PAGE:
To unearth ‘better things’ banks and fully embed data in their decision making, banks need to integrate ‘systems of intelligence’ into their digital transformation. Some make the mistake of assuming that their Salesforce or ERP system is the data platform that can support analytics and AI as a system of intelligence. But in reality, a true System of Intelligence must not only link, but enable smart feedback to and from both systems of record (ERP) and systems of engagement (Salesforce etc) thus enriching both. 

Systems of Intelligence represent the natural home for at-scale, real-time data analytics. Instead of endlessly moving data to a variety of analytics point-solutions, it is faster, more cost effective and more impactful to bring analytics to data on a single enterprise-wide platform. Teradata Vantage operates on data from across the bank, from multiple digital touch points and from third-party sources, to make in the moment analysis and predictions. Implemented across hybrid multi-cloud and on-premises architectures Teradata Vantage delivers the resilience, reliability, speed and scale that banks need to fully embrace digital transformation. 

Faced with a new set of uncertainties, not to mention extreme competitive pressure from within and outside the sector, banks must place their investments wisely. Whilst there are still costs to be driven out, and automation has more to give, the focus must shift to unlocking new revenue and growth. Data science, AI, and predictive analytics running on live data enhance understanding of customer requirements, in the moment. Armed with this intelligence banks will be able to step away from merely smoothing the established route to specific products and instead truly engage with identifying and satisfying an individual customer’s immediate requirement.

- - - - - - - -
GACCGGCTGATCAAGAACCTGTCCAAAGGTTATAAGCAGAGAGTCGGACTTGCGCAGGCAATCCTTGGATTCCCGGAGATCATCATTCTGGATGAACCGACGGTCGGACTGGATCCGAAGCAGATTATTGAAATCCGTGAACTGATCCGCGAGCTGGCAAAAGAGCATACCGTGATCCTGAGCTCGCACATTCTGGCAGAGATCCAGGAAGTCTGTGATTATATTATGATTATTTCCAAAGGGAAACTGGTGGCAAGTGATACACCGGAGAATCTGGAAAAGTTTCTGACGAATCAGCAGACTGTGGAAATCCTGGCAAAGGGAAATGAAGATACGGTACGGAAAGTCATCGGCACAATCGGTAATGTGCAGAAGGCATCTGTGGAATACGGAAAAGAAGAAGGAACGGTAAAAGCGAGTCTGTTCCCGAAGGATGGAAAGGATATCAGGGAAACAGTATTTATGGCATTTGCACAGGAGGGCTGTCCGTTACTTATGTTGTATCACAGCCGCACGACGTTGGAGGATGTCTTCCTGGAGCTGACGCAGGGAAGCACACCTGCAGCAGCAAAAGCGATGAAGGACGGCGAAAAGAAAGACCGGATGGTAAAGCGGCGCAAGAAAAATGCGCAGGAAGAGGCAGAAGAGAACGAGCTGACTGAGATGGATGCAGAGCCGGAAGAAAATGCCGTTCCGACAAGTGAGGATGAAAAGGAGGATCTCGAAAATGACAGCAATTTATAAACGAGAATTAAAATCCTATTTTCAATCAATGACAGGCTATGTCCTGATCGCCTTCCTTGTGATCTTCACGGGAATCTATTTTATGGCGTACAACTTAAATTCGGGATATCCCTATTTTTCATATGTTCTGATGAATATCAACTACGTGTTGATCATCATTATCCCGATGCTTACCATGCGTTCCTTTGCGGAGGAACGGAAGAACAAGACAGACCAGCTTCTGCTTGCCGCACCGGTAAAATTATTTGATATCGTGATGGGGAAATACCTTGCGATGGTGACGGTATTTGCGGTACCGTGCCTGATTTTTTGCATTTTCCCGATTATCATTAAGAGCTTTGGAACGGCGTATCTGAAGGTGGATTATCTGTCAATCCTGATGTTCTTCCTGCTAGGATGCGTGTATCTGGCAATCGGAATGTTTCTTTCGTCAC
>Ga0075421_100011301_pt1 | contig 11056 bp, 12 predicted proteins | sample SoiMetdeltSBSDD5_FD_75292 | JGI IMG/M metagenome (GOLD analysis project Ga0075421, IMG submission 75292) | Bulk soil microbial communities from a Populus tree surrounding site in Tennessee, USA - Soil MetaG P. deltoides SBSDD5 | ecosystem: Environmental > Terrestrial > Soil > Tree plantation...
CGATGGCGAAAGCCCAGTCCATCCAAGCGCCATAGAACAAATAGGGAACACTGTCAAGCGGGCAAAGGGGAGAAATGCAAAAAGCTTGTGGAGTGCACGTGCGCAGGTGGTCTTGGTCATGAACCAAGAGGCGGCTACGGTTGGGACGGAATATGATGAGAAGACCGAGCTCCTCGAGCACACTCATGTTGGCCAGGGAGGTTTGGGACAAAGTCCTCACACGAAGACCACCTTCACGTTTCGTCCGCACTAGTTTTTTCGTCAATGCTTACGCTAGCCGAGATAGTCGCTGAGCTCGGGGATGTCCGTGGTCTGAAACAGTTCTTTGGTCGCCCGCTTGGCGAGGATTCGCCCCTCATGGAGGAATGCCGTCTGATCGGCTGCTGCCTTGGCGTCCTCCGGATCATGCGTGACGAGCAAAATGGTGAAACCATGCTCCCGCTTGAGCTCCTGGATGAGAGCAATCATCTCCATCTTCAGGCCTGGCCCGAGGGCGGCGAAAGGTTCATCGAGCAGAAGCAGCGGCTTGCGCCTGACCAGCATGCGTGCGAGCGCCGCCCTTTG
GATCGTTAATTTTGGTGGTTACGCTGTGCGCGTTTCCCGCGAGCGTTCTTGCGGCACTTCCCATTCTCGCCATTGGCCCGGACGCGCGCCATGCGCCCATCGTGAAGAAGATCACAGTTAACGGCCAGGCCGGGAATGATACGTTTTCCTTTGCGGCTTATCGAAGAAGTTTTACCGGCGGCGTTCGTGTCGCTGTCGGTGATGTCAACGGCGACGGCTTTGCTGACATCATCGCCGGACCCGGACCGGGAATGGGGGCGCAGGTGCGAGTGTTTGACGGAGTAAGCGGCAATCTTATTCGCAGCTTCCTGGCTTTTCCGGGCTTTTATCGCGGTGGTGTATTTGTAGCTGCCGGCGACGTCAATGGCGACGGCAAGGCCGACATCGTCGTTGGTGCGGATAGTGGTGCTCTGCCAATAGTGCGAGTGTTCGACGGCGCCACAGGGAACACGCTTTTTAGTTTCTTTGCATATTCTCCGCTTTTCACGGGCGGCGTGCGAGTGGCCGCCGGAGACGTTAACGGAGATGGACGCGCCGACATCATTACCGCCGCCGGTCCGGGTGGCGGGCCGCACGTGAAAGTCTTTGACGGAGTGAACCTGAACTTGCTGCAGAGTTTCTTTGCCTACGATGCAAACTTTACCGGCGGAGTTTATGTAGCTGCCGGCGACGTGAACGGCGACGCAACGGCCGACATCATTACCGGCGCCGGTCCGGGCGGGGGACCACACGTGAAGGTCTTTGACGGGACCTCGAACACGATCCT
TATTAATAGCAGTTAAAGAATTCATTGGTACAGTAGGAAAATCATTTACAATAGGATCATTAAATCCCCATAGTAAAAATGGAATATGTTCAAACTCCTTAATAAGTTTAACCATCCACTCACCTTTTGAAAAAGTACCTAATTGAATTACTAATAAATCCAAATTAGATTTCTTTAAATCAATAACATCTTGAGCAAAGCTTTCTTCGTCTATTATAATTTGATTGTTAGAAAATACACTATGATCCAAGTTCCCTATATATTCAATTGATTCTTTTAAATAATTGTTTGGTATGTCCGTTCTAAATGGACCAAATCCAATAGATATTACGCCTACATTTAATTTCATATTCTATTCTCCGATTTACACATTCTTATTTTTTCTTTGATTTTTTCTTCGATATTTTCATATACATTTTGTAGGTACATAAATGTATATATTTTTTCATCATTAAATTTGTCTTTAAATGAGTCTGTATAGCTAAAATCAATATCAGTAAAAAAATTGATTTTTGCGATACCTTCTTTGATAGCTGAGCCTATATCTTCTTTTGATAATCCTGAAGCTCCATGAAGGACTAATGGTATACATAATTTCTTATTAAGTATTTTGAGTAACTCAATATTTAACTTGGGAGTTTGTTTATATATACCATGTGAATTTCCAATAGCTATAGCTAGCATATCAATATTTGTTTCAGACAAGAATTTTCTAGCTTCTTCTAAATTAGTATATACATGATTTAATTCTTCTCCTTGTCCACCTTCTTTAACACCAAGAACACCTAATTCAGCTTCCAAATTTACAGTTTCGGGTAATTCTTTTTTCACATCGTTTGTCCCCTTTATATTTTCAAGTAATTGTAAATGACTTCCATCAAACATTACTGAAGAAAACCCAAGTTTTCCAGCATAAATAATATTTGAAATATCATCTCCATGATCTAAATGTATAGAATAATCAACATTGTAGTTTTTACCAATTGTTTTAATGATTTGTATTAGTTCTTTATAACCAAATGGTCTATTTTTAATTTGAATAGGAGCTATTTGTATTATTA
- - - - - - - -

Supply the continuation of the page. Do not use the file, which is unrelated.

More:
The return on investment from automating systems of record and systems of engagement can only ever really be measured in terms of cost savings. Conversely, investments in ‘systems of intelligence’ – such as enterprise-wide, real-time data analytics – will be measured by the significant new top line growth they will deliver. Working with trusted partners and proven technology can unlock this next wave of growth. If you’d like to speak to us about the work Teradata has done to deliver digital transformation and growth, please get in touch. 


Über Simon Axon

Simon Axon leads the Financial Services Industry Strategy & Business Value Engineering practices across EMEA and APJ. His role is to help our customers drive more commercial value from their data by understanding the impact of integrated data and advanced analytics. Prior to his current role, Simon led the Data Science, Business Analysis, and Industry Consultancy practices in the UK and Ireland, applying his diverse experience across multiple industries to understand customers' needs and identify opportunities to leverage data and analytics to achieve high-impact business outcomes. Before joining Teradata in 2015, Simon worked for Sainsbury's and CACI Limited.